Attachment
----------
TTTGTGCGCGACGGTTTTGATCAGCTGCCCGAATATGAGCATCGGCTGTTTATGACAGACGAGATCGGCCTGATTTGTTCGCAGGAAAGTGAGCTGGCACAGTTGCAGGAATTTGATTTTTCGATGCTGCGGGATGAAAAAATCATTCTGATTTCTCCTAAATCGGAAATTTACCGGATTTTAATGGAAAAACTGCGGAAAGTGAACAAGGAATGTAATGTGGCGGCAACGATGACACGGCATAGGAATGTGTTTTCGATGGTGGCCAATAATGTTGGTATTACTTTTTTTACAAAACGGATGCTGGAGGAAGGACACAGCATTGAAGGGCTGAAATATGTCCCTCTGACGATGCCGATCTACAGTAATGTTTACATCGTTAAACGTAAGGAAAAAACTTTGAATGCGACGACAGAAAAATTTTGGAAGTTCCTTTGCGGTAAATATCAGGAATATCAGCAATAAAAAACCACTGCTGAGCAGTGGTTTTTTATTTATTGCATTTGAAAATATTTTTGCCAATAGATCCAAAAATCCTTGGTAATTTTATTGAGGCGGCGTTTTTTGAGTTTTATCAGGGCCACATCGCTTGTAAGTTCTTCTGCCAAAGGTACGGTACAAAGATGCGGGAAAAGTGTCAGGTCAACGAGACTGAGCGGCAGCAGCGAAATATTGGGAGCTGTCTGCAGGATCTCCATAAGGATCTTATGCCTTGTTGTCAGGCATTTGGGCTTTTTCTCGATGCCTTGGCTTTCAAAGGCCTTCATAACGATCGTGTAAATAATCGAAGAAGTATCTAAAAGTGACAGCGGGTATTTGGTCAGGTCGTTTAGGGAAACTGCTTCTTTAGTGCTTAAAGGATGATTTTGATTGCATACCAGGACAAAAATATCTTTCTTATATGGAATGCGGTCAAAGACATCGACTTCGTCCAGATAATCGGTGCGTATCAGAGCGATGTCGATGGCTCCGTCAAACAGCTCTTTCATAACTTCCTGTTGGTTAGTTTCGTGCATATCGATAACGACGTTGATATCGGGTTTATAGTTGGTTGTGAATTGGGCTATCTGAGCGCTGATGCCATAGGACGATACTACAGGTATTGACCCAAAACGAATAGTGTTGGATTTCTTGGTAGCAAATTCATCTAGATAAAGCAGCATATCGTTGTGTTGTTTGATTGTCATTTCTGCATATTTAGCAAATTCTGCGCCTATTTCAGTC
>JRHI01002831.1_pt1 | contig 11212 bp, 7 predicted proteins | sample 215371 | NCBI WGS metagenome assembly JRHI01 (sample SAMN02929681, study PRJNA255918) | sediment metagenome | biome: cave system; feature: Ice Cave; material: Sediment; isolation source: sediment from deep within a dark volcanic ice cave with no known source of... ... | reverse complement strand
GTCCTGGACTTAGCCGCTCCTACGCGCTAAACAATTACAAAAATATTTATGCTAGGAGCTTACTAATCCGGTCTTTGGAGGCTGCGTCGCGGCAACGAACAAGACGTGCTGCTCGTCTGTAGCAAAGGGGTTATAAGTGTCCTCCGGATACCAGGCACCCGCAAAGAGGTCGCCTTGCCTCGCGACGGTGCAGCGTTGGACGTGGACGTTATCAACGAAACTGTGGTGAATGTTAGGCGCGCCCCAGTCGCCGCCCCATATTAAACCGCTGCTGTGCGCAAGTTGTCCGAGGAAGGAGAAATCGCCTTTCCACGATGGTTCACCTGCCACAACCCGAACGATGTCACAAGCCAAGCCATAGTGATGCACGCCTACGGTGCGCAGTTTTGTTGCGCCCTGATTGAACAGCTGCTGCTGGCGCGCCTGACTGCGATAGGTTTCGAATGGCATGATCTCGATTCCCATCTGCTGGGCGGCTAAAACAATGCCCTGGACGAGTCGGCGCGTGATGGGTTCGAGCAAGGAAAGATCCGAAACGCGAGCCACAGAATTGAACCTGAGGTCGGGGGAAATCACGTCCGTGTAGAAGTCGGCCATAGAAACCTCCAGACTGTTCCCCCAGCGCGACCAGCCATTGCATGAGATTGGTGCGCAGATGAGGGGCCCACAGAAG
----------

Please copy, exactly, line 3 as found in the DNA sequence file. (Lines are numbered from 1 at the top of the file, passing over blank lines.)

GTCCTGGACTTAGCCGCTCCTACGCGCTAAACAATTACAAAAATATTTATGCTAGGAGCTTACTAATCCGGTCTTTGGAGGCTGCGTCGCGGCAACGAACAAGACGTGCTGCTCGTCTGTAGCAAAGGGGTTATAAGTGTCCTCCGGATACCAGGCACCCGCAAAGAGGTCGCCTTGCCTCGCGACGGTGCAGCGTTGGACGTGGACGTTATCAACGAAACTGTGGTGAATGTTAGGCGCGCCCCAGTCGCCGCCCCATATTAAACCGCTGCTGTGCGCAAGTTGTCCGAGGAAGGAGAAATCGCCTTTCCACGATGGTTCACCTGCCACAACCCGAACGATGTCACAAGCCAAGCCATAGTGATGCACGCCTACGGTGCGCAGTTTTGTTGCGCCCTGATTGAACAGCTGCTGCTGGCGCGCCTGACTGCGATAGGTTTCGAATGGCATGATCTCGATTCCCATCTGCTGGGCGGCTAAAACAATGCCCTGGACGAGTCGGCGCGTGATGGGTTCGAGCAAGGAAAGATCCGAAACGCGAGCCACAGAATTGAACCTGAGGTCGGGGGAAATCACGTCCGTGTAGAAGTCGGCCATAGAAACCTCCAGACTGTTCCCCCAGCGCGACCAGCCATTGCATGAGATTGGTGCGCAGATGAGGGGCCCACAGAAG